At the same time, we face new hazards, new threats to civil and military satellites and other vital space services.
I’d like to look at those areas in turn.
Military importance of space
The first thing to bear in mind is that space isn’t just about what happens above the stratosphere.
It’s about what happens down here.
We rely on space capabilities and services for very many of our defence functions.
They provide critical intelligence, surveillance and reconnaissance, precision navigation, and timing.
Without them, our armed forces’ coordination and communication would be much more difficult.
In some circumstances, it might be impossible.
So over the last year we’ve expanded our thinking at MOD.
Advanced space capability is essential to support all defence environments.
That’s why we designated it as a Critical National Infrastructure in 2015.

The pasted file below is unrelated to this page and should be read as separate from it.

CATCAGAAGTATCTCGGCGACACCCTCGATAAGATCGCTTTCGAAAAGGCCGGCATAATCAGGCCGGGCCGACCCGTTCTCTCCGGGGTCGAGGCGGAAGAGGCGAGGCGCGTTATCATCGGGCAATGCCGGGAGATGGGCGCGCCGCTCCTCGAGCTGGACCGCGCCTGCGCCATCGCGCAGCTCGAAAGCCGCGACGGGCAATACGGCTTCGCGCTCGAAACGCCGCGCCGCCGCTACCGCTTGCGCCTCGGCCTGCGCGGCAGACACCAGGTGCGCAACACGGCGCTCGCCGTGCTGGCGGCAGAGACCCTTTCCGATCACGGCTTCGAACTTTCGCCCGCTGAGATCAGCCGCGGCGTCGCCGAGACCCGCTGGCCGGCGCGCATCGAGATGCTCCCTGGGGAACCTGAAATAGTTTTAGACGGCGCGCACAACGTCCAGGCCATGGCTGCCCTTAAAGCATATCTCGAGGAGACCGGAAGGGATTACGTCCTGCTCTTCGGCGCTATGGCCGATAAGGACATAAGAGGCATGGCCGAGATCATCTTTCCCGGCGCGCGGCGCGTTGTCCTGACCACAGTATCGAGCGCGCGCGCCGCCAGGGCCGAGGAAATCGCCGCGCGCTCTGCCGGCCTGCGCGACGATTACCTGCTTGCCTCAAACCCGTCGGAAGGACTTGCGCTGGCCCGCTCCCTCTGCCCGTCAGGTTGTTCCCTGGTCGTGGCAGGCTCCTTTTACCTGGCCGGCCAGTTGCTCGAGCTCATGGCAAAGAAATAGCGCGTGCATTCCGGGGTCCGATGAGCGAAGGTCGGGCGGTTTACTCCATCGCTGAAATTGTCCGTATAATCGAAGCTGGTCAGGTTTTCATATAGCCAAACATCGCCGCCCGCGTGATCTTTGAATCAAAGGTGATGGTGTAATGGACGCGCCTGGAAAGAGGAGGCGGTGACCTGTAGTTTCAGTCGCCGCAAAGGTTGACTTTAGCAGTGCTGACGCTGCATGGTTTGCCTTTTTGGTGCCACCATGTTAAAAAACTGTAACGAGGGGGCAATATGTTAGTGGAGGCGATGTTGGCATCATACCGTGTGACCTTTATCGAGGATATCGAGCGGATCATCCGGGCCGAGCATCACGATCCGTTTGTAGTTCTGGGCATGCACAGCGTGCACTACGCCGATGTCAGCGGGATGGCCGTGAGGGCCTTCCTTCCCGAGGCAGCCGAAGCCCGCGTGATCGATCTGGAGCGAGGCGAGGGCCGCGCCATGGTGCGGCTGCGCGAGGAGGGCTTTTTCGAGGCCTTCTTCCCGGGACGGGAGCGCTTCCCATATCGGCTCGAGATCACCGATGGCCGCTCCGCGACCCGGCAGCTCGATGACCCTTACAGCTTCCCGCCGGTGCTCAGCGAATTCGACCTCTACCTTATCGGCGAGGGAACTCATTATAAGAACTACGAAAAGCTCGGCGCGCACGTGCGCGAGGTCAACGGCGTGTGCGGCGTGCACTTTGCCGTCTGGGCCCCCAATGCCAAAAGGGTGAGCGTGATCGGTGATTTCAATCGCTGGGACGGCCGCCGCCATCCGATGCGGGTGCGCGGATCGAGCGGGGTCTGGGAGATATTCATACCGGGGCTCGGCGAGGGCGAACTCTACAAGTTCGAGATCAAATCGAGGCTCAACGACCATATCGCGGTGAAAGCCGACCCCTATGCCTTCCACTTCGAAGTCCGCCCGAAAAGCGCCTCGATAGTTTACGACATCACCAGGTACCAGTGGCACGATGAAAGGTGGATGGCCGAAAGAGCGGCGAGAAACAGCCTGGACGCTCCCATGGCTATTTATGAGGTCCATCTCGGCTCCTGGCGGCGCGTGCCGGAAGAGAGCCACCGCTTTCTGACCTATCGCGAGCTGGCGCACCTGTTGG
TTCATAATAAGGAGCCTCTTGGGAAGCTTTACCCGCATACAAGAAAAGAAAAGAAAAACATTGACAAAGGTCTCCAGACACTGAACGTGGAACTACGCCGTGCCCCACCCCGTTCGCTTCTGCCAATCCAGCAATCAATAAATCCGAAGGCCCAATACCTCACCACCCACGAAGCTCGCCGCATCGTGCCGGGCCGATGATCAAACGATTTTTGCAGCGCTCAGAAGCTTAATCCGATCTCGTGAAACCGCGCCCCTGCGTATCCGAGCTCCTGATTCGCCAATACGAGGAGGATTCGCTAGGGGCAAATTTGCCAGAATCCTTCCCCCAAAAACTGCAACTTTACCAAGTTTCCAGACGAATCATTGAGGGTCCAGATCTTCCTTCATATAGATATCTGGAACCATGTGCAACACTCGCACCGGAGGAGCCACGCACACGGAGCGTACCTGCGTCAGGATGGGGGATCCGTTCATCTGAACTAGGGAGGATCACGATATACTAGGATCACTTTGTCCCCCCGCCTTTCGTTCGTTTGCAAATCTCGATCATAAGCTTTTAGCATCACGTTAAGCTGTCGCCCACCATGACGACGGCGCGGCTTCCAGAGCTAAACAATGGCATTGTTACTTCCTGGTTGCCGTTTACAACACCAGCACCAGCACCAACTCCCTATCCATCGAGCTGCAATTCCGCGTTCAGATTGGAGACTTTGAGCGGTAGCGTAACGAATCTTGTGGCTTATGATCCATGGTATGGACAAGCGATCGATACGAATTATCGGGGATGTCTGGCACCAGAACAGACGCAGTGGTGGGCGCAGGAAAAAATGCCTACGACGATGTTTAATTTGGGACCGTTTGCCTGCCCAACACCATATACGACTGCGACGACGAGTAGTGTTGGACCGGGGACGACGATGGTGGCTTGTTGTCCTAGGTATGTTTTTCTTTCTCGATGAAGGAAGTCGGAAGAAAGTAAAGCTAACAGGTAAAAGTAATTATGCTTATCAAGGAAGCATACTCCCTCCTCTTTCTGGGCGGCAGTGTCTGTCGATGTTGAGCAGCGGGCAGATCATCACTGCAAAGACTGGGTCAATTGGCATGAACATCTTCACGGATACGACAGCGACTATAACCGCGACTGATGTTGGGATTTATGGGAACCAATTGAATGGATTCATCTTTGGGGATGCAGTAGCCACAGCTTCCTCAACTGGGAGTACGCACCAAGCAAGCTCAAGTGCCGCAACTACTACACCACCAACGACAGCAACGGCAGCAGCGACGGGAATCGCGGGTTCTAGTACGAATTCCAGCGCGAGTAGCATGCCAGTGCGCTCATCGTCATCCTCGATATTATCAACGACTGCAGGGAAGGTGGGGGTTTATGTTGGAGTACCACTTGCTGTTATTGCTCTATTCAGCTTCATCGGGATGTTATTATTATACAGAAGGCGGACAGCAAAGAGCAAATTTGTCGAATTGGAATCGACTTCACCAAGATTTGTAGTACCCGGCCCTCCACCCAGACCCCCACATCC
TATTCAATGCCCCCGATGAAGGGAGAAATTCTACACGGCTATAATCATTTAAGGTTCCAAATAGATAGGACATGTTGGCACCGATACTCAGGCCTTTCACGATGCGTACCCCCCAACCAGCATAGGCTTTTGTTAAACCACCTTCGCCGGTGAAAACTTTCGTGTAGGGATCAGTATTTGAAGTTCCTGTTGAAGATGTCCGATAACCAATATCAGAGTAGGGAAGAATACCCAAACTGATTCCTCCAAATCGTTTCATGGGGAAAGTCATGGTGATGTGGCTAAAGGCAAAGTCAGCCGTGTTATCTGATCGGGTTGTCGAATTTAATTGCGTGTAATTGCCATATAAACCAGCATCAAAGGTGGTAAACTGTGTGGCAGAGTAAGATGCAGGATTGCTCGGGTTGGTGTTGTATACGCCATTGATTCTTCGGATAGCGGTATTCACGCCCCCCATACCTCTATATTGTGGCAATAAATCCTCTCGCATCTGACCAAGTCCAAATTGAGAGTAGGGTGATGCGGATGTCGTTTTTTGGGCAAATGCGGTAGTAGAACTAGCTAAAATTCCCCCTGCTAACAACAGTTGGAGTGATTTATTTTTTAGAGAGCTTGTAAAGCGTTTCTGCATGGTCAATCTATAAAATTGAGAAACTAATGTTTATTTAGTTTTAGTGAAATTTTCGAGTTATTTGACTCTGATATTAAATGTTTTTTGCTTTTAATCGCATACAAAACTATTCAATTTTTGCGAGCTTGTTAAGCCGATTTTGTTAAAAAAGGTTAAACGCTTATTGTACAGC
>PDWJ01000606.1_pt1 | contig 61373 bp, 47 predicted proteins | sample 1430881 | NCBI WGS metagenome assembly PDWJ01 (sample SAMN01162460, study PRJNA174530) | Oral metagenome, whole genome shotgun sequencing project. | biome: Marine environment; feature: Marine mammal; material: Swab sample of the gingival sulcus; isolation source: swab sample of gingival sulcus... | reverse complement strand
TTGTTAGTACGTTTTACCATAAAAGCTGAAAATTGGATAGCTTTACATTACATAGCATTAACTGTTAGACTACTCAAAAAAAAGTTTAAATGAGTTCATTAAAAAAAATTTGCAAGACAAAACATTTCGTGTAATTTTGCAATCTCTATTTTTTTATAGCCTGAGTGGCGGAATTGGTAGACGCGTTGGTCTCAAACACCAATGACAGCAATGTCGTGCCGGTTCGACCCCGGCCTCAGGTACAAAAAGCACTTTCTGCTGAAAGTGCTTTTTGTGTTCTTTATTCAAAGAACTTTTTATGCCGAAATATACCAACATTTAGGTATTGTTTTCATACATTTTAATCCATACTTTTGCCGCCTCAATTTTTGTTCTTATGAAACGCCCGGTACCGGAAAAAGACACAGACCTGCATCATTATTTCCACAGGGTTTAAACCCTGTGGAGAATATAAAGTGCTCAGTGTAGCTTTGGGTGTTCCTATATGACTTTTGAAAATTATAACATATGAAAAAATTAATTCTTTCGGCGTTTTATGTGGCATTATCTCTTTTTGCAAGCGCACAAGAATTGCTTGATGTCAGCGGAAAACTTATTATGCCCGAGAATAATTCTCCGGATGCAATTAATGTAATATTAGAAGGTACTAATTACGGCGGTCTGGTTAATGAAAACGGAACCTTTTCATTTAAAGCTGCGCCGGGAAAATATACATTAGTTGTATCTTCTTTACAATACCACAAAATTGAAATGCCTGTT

And why space has joined air, land, sea and cyber to form the 5 domains which now inform all UK Joint Force policy.
Of course, space is also a vital part of the economy, an industry worth £14 billion a year.
We build a quarter of the world’s large communications satellites.
Our expertise in smaller satellites is unrivalled, with the likes of Surrey Satellites, Clyde Space, and Oxford Space Systems building about 40% of the global total.
We’re also leading the world in wider space technology.
Reaction Engines, for example, are unlocking the future of hypersonic flight with the revolutionary Sabre propulsion system.
And the UK’s Daedalus experiment which we’re helping to fund via the Chief Scientific Advisor’s investment into the Defence Science and Technology Laboratory is pushing the boundaries of what’s possible in space sustainability.